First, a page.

How to Live with Recurrent Arrhythmias

August 30, 2023

cardiac monitoring machine

It’s common for people to experience occasional heart palpitations. Although feeling your heart thud inside your chest or having your heart rate suddenly speed up feels odd, it likely isn’t dangerous. Blame it on too much caffeine, alcohol or a particularly stressful day.

Intermittent arrhythmias (irregular heartbeats) don’t usually need treatment. But what about when it happens repeatedly? Recurrent arrhythmias can cause symptoms that affect your everyday activities. They occur more frequently, last longer and are more severe than just a minor blip once in a while. Recurrent arrhythmias require treatment and monitoring.

How Recurrent Arrhythmias Affect Daily Life

An arrhythmia is a problem with the heart’s electrical activity. It can cause the heart to beat too fast, too slow or irregularly. When it happens often, it can affect your heart function, making your heart less effective at pumping blood.

Not everyone with an arrhythmia has symptoms. But many people can tell when their heart is offbeat. Frequently experiencing symptoms may affect your ability to work, drive, travel or carry out daily activities.

Arrhythmia Symptoms

Typically, people with arrhythmia have episodes of feeling their heart racing or beating abnormally in their chest or throat. Other symptoms include feeling:

  • Anxious
  • Exhausted
  • Lightheaded or dizzy
  • Sweaty
  • Weak

Signs you need emergency care include:

  • Chest pressure or pain
  • Fainting
  • Shortness of breath

What causes recurrent AFib and other arrhythmias?

There are many different types of arrhythmias, and their causes vary too. Atrial fibrillation (AFib) is the most common. It makes the heart beat too fast and out of rhythm. Recurrent arrhythmias are often the result of heart disease or damage. They’re typically caused by a health problem that:

  • Hasn’t been diagnosed
  • Can’t be corrected
  • Isn’t responding to treatment

Conditions that can lead to more severe arrhythmia include:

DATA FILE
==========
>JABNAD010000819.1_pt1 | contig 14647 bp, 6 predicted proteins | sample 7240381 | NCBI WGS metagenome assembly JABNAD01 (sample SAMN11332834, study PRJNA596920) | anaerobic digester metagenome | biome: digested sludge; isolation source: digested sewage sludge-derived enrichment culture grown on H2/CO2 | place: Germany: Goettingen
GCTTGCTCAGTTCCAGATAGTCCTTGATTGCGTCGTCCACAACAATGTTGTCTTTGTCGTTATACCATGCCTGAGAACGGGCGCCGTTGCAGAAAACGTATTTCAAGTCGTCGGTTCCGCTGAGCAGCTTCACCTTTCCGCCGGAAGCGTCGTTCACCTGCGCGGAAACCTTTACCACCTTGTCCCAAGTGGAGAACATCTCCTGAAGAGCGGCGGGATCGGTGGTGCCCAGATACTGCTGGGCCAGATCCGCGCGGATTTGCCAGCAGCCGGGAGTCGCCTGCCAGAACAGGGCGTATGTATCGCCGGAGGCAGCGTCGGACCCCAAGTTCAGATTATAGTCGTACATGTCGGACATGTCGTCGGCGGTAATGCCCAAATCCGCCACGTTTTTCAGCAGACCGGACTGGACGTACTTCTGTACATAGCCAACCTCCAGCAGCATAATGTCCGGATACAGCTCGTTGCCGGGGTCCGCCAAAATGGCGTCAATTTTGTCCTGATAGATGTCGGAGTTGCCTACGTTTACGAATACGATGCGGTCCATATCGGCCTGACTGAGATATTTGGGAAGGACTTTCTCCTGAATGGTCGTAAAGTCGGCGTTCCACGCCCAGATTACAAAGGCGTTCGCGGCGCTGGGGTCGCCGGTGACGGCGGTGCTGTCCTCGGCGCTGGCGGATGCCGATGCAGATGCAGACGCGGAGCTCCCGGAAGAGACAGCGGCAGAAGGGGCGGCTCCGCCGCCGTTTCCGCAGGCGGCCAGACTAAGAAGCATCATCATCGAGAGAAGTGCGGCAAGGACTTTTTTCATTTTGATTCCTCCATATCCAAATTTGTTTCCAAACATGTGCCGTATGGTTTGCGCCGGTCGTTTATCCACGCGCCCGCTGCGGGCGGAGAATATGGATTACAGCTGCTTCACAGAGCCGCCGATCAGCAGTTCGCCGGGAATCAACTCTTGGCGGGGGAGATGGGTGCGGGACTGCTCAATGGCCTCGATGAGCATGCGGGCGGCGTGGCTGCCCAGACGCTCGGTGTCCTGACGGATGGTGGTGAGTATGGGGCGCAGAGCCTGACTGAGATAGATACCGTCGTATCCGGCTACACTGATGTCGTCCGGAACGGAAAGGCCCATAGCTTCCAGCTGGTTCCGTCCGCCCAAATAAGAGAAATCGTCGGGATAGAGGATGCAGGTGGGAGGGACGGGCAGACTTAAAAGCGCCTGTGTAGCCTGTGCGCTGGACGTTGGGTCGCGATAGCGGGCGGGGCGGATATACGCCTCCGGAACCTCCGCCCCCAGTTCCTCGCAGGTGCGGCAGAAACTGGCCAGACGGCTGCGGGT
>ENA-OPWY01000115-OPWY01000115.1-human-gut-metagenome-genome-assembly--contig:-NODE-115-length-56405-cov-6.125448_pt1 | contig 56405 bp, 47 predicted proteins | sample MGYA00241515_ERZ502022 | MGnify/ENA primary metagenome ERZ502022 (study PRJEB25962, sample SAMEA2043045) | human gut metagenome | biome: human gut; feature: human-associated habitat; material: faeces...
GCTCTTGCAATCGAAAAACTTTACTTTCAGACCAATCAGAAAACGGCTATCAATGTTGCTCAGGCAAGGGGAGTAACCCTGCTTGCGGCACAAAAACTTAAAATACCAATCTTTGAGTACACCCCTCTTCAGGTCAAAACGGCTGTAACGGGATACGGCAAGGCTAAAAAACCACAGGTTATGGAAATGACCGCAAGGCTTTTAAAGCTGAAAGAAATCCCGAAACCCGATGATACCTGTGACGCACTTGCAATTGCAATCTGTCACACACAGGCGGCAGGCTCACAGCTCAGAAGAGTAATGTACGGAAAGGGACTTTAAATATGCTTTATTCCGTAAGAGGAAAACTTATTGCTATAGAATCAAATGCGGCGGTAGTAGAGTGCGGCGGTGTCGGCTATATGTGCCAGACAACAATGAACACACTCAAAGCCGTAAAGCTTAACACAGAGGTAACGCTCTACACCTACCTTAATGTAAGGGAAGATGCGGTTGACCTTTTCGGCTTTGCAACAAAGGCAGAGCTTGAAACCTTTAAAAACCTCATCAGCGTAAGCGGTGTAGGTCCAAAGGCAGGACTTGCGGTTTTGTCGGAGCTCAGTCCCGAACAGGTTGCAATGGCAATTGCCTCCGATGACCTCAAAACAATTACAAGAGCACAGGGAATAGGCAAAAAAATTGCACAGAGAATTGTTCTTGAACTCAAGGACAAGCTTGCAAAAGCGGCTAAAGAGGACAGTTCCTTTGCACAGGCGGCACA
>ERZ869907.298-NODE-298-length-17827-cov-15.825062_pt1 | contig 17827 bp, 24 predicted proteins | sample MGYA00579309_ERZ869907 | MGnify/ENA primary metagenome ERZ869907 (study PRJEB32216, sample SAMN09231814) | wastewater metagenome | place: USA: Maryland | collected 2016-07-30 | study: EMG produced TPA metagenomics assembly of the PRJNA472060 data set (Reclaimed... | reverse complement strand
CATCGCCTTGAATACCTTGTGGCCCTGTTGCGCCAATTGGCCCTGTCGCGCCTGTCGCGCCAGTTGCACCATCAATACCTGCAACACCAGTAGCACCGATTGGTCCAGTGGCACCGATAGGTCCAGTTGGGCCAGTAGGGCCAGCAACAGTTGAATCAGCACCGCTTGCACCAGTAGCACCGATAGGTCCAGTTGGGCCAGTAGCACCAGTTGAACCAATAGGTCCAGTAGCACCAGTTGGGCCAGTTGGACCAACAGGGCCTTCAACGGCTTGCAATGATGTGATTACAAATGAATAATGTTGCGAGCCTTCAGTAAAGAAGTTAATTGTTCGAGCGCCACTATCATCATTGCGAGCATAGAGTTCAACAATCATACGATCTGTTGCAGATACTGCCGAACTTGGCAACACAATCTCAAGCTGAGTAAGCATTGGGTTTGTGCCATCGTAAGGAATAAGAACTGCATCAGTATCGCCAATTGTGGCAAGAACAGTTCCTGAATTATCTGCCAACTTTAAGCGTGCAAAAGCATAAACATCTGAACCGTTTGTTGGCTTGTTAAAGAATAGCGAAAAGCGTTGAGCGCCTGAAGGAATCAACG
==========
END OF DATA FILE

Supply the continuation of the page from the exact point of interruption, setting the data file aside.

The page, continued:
• Congenital heart disease (being born with a heart defect)
  • Heart attack or heart failure
  • Heart surgery
  • High blood pressure
  • Obesity
  • Severe COVID-19

Effective Arrhythmia Management

After receiving a recurrent arrhythmia diagnosis, getting your symptoms under control is a top priority. Your primary care provider (PCP) may refer you to an electrophysiologist. These doctors specialize in the heart’s electrical system and managing arrhythmias. An electrophysiologist can:

  • Determine the type of arrhythmia you have
  • Recommend the best medical treatment for you
  • Suggest healthy lifestyle changes
  • Help reduce your risk of complications, like stroke
  • Monitor your condition

Recurrent arrhythmia treatment

Working with your doctor, you can reduce the frequency and severity of arrhythmia attacks. There are several treatment options to correct arrhythmias. Your doctor may recommend medication or a minimally invasive procedure called cardiac ablation.

People whose arrhythmias don’t respond to other treatments may need an implantable device to regulate their heartbeat. These devices also offer another benefit: They monitor your condition around the clock.

Arrhythmia Monitoring

Doctors use monitoring devices to detect arrhythmias and pinpoint the type of irregular heartbeat you have. The electrocardiogram (EKG) is the gold standard. It tracks and records your heart’s activity.

Sometimes the test is done in a medical setting, but often you wear a portable EKG at home. Another option is an implantable loop recorder, a small chip with an EKG placed under your skin above your chest. Wearables and implants allow your doctor to see how your heart performs for an extended period while you go about your daily activities.

Continuing to monitor arrhythmias after diagnosis is important, too. They can change over time. For minor arrhythmias, monitoring may be as simple as:

  • Noticing and reporting when symptoms change
  • Getting alerts from a smartwatch or fitness wearable
  • Going to regular check-ups

In more complex cases, your doctor may want to monitor your condition at home with a wearable or implantable EKG. An implantable device, such as a pacemaker or cardioverter defibrillator, keeps your heart in a healthy rhythm and acts as an EKG. These devices record and send information to a remote patient monitoring center and help to:

  • Determine if you have a sporadic, life-threatening arrhythmia
  • Identify what triggers your irregular heartbeat
  • See if the current treatment plan is working

“Being able to monitor patients while they go about their lives is a huge leap forward in our field,” says Daniel Benhayon Lanes, MD, an electrophysiologist (EP) at Memorial Cardiac and Vascular Institute. “At Memorial, we have an excellent system for reacting to the data from implantable devices. A team regularly reviews the information and alerts the doctor or patient if there’s a concern. Ultimately, it allows us to care for people while they’re at home.”

Living with Recurrent Arrhythmias is Possible

If you experience recurrent arrhythmias, talk with your doctor. It’s essential to get treatment to manage symptoms and prevent complications.

Already diagnosed? Tell your doctor if arrhythmia attacks become more frequent or grow more intense, or if you develop new symptoms. By staying on top of your heart health, you can continue to live your best possible life.

Schedule an appointment with a cardiologist, electrophysiologist or vascular specialist at Memorial Cardiac and Vascular Institute by calling 855-400-6284.